“Because of the complex nature of construction, autonomy is probably not going to manifest itself from one day to the next,” Rio says. “It’s going to be the continued adoption of ever-increasing automated functions on machines that at some point will coalesce into a machine being autonomous.”
Remote control operation of equipment is the next significant move that fleet managers should consider on the road to autonomy, he says.
“Once the operator has been removed from the machine, we can then allow the operator to use multiple machines — even if they’re not highly automated,” Rio says. “We can switch between machines during downtime to maximize that operator utilization.”
Remote operation of equipment also can provide recruitment benefits to counteract the shortage of skilled labor.
“If you can remove the operator from that environment and put them in an office-like environment, you may be able to attract a demographic that was really not interested in working as operators,” he says.
And then there’s the inherent safety benefits of remote control operation of equipment, Rio says.
“If we remove the operator from the machine, we’re really removing the opportunity for injury,” he says.
4. Time-Based Maintenance? That’s So Last Decade
With advancements in asset management technology and data analytics, fleet managers need to recognize that maintenance-triggering events are changing.
Increasingly, fleets are moving away from hourly service intervals to usage-based maintenance — and even predictive maintenance. This shift can give a more accurate picture of when equipment needs repairs and help manage fleet costs.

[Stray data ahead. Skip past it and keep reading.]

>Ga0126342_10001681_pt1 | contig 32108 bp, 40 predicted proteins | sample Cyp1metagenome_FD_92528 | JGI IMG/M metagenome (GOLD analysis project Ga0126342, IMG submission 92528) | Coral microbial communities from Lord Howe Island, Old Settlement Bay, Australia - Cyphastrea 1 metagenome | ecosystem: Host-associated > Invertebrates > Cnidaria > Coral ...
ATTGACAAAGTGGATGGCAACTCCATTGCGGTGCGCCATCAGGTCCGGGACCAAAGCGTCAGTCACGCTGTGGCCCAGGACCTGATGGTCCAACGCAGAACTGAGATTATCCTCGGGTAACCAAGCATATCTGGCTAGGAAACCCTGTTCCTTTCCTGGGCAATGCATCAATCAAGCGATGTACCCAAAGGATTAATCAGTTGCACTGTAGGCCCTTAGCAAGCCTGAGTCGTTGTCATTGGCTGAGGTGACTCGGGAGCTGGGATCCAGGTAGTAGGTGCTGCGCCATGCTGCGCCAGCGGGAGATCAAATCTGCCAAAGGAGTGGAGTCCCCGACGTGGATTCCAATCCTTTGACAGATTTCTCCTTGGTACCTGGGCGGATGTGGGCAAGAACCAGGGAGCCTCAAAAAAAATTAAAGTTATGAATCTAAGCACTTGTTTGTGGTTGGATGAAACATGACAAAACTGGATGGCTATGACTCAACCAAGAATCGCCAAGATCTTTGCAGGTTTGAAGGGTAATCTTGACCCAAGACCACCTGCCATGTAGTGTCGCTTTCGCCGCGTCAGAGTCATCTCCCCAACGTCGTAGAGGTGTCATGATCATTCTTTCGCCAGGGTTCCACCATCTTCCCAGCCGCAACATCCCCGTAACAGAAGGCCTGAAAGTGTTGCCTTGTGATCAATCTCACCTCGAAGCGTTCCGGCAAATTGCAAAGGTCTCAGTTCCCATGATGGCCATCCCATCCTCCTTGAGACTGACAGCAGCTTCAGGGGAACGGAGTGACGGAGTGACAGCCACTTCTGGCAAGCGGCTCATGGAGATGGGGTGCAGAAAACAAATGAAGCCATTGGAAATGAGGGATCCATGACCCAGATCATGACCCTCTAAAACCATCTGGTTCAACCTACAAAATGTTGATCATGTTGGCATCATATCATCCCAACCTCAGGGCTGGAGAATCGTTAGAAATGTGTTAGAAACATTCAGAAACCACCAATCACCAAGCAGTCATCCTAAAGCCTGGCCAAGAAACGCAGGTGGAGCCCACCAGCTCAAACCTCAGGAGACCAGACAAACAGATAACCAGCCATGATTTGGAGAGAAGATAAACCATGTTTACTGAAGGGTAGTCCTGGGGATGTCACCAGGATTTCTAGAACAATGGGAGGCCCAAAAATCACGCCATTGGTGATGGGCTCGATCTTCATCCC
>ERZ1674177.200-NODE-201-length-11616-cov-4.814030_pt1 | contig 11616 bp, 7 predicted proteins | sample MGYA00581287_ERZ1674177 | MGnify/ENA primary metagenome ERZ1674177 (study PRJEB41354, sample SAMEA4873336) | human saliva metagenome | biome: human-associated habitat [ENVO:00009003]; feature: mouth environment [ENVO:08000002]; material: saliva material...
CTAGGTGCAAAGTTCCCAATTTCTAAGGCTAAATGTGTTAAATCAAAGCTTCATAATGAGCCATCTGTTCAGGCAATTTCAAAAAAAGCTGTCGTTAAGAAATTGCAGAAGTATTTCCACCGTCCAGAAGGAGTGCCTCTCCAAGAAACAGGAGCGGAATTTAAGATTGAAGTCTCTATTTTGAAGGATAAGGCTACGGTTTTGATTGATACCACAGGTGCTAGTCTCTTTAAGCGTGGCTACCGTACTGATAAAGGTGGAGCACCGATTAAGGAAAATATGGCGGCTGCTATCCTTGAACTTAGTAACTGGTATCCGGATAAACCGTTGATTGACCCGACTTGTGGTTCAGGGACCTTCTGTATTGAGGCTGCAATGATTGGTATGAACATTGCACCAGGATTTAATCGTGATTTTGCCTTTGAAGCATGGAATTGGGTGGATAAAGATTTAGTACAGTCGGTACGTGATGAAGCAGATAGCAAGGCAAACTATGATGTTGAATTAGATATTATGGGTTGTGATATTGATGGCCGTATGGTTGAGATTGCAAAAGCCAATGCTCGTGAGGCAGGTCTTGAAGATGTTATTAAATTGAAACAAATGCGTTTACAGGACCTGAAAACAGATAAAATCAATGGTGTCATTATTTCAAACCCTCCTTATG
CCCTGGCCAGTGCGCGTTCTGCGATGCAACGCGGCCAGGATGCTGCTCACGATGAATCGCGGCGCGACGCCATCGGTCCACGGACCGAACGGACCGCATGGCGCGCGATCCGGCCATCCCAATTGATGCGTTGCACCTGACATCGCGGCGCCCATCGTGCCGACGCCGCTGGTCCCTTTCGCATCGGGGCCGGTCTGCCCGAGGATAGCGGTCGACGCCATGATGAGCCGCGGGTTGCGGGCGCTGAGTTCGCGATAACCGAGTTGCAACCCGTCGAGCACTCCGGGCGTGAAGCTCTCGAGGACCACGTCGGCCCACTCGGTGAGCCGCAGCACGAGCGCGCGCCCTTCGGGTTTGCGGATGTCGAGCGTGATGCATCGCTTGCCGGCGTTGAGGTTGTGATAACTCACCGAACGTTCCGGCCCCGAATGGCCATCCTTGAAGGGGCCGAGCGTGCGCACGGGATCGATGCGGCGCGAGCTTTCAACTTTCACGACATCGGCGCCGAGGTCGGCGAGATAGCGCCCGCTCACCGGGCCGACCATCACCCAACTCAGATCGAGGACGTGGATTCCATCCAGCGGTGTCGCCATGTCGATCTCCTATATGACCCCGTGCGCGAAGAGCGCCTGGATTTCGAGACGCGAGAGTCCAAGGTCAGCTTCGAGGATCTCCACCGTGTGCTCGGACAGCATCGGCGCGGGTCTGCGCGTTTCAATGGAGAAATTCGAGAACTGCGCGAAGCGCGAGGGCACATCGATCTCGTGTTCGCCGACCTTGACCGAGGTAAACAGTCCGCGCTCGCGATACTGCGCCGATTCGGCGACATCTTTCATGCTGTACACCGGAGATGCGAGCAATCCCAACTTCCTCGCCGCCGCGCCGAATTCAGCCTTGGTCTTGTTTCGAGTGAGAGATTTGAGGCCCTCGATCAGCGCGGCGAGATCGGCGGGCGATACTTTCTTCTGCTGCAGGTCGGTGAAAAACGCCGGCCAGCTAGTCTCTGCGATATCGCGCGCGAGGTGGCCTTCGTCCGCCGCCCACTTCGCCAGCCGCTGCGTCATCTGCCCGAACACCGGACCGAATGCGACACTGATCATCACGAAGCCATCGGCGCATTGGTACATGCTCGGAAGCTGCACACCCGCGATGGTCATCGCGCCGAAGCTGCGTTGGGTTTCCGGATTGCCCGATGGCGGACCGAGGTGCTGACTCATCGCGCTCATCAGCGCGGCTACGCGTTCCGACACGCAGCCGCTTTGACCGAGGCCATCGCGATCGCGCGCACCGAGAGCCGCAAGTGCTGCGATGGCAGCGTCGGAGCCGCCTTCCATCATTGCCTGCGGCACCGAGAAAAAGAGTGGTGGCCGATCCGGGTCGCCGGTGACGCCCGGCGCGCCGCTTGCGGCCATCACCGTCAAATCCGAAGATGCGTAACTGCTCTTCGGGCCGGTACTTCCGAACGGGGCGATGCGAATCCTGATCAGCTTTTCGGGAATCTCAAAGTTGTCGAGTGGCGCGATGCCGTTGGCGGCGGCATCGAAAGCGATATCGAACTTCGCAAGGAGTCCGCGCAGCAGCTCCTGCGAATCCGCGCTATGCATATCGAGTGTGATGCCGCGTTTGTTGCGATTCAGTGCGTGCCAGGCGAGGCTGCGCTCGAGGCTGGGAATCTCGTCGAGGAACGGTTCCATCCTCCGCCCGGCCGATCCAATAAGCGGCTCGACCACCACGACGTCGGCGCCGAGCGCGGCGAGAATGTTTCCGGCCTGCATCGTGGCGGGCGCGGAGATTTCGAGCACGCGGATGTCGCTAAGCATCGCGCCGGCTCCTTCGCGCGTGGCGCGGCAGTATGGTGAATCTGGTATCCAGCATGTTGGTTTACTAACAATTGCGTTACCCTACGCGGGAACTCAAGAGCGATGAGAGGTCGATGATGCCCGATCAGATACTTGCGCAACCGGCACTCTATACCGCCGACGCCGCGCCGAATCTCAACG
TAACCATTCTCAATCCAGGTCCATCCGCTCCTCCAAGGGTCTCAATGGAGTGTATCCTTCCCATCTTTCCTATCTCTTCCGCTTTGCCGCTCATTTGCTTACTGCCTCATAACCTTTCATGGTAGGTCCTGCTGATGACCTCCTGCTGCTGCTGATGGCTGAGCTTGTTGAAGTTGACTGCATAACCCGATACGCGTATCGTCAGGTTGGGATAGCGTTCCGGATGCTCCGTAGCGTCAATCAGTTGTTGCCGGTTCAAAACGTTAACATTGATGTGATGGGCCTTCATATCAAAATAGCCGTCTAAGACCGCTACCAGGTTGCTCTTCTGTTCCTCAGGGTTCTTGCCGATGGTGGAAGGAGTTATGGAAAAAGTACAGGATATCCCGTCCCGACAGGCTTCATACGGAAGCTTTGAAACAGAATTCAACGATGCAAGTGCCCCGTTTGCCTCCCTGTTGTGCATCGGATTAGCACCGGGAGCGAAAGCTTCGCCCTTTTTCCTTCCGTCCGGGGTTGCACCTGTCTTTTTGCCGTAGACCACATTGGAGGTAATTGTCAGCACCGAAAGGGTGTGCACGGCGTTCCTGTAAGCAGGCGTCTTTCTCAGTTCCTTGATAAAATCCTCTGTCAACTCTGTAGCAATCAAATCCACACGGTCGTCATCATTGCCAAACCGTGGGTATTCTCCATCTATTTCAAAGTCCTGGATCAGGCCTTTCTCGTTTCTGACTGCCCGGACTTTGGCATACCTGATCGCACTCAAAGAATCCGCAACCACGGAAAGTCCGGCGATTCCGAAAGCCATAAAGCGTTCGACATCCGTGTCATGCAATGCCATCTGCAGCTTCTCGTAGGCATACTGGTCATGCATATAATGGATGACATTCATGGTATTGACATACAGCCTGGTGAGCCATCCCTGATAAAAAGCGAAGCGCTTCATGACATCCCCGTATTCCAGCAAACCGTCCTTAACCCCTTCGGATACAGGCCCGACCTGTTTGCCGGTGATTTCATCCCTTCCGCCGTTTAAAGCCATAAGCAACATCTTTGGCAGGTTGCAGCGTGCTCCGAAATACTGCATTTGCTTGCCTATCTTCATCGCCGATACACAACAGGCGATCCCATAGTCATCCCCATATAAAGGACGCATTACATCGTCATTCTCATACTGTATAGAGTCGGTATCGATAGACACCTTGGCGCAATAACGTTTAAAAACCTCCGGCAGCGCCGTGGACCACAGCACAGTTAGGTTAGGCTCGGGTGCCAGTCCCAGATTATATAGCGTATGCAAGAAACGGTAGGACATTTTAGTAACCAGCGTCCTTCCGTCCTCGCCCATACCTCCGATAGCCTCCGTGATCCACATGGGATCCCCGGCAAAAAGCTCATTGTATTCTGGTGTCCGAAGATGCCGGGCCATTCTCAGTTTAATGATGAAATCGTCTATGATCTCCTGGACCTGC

Brian Johnson, fleet services manager at Georgia Power, says the electric utility is in the midst of this transition.
“We’ve traditionally been in that time-based category,” Johnson says. “As we dive more into telematics on our mechanized equipment, I think [tracking] power take-off time is going to be very critical for moving more to that usage-based maintenance.”
A poll of EUFMC attendees found that about two-thirds of fleet managers who are using fuel consumption as a maintenance-triggering event are performing service in the 200- to 350-hour range.
Telematics can also help fleet managers determine when immediate repairs are needed before catastrophic failures occur. Meighan Read, fleet engineer at Duke Energy, says this is something they are investigating as they implement telematics across their fleet.
“We’re planning to identify what we’re considering the critical codes and use them to trigger work orders,” Read says. “So this will hopefully help us catch problems early on and resolve them.”
2022 EUFMC Returns to Williamsburg, Virginia
After a two-year break due to the pandemic, next year’s EUFMC heads back to the Williamsburg Lodge and Conference Center in Williamsburg, Virginia, from June 5-8, 2022.
If you’re a fleet manager with an electric utility or electrical contractor, you can find out more information about how to improve fleet management by attending the conference at www.eufmc.com.